By Joshua Franco, Technology and Human Rights Researcher at Amnesty International. Follow Josh on Twitter @joshyrama
“In principle if I am talking indoors, or on the phone, or writing emails, I assume it all gets to the KGB(Belarus state security). So I don’t worry about it, I talk openly and say only what I would say if there were a KGB agent sitting next to me.”
This is what an activist in Belarus told me when I asked them about the reality of living with the threat of surveillance.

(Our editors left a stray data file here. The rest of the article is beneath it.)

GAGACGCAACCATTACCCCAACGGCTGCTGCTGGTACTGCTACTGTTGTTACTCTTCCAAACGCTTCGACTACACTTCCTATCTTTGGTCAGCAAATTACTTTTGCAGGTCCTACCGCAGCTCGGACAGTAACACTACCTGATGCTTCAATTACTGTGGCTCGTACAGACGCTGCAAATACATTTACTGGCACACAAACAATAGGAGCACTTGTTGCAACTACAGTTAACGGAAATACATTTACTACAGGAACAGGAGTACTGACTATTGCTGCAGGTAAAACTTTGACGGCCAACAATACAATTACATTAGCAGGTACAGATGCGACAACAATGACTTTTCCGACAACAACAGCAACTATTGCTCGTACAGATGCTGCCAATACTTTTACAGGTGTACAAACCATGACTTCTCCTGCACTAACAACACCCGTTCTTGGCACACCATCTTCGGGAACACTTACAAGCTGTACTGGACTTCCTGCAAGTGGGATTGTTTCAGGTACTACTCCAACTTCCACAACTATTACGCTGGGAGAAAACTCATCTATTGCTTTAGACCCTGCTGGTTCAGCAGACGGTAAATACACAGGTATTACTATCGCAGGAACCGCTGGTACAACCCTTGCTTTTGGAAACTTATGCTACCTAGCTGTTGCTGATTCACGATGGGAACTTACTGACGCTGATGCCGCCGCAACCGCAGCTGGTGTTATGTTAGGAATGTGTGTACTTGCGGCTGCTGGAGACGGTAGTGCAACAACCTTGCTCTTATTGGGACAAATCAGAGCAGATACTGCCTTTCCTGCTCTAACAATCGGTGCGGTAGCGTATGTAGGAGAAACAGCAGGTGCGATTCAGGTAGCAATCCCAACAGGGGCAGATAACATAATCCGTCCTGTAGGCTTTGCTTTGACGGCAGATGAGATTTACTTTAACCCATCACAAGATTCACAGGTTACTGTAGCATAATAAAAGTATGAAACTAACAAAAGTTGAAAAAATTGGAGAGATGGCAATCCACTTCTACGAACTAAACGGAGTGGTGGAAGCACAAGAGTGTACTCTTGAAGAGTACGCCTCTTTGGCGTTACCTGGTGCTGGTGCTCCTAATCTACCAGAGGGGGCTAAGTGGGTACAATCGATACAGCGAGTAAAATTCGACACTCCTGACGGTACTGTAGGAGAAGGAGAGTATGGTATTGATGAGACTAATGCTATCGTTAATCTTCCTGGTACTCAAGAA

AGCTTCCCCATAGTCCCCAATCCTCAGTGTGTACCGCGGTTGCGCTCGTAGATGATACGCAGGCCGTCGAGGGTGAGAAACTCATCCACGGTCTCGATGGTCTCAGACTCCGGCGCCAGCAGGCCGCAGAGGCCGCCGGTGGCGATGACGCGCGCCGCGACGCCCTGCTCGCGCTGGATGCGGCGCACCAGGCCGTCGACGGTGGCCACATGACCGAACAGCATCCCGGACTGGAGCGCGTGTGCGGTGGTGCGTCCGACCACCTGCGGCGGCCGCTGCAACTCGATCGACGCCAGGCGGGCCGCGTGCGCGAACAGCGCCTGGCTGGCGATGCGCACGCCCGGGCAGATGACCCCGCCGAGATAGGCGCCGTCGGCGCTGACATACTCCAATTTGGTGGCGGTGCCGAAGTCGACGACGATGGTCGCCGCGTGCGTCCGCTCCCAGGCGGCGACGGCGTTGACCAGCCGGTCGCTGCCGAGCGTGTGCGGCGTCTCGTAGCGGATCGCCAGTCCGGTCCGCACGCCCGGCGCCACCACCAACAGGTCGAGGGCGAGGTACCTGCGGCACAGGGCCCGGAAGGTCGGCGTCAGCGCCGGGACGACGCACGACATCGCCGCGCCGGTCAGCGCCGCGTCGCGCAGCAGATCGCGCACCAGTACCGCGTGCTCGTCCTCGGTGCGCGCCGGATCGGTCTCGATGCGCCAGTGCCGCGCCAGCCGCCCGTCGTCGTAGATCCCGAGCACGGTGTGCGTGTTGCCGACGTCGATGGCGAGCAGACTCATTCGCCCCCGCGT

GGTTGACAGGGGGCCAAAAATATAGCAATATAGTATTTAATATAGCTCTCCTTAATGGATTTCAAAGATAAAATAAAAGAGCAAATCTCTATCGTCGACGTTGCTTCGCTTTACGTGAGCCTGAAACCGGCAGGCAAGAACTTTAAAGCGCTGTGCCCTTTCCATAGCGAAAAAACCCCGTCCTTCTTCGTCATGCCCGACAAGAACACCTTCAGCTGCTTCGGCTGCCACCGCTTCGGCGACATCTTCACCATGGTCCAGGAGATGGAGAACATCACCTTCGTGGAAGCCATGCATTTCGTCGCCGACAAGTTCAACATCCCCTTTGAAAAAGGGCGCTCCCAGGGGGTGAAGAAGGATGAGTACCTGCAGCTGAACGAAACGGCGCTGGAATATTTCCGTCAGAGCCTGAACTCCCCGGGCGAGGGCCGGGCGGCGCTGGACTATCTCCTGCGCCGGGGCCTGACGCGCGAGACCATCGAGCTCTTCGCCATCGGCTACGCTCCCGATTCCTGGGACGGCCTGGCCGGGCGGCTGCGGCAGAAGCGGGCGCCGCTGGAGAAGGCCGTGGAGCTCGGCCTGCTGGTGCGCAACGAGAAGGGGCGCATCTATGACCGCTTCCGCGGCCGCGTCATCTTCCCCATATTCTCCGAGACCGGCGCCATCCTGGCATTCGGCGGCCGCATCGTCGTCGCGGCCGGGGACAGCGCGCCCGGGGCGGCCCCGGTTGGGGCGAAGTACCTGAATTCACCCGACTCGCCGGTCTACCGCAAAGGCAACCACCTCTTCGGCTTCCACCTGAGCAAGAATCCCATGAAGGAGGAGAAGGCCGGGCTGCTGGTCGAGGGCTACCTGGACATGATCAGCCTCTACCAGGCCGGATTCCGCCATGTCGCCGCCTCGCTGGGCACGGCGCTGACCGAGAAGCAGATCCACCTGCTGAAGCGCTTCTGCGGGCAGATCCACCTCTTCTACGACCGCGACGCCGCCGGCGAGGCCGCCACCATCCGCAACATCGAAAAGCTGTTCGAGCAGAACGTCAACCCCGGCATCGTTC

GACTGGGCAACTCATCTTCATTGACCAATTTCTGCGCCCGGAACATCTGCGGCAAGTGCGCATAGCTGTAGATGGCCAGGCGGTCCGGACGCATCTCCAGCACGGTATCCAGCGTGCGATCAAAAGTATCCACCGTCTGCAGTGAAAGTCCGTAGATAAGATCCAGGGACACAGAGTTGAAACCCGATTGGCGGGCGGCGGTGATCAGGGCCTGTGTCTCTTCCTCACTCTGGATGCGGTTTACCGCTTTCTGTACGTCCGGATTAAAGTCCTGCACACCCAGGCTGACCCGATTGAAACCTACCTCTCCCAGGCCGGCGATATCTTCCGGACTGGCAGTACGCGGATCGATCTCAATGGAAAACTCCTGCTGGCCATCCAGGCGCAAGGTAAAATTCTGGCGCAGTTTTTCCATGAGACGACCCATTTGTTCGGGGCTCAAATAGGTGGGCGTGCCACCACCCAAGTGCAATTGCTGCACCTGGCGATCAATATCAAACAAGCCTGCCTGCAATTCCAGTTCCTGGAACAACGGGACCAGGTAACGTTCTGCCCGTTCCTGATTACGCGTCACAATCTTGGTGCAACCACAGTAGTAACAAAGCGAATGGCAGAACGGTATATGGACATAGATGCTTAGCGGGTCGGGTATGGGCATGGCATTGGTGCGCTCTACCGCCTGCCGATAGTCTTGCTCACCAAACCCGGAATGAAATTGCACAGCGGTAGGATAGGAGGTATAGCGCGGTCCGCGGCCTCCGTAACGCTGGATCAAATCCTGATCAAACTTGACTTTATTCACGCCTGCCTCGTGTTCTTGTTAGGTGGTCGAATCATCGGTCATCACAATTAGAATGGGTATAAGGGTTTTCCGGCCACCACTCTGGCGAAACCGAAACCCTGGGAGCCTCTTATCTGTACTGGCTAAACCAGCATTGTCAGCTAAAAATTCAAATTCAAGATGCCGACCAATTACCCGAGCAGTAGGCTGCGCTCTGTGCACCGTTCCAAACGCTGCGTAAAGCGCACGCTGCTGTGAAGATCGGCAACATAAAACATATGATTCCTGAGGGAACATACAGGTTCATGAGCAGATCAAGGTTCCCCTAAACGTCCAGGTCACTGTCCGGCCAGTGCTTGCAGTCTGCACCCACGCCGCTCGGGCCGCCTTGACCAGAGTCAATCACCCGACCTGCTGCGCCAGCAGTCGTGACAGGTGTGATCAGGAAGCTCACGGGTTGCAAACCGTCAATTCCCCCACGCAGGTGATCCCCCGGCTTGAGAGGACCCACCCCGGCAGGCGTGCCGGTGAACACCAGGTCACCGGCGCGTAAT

I had travelled there to see for myself whether the human rights situation had improved after a huge crackdown on activists in 2010, and what role surveillance played in this, for a new Amnesty International report on this subject. I was surprised at first how many of my conversations with activists started out with people telling me they had “nothing to hide,” and were doing “nothing illegal.”
But if many of these activists had been arrested or imprisoned merely for speaking out against the government, or for protesting. Did they really feel they had nothing to hide?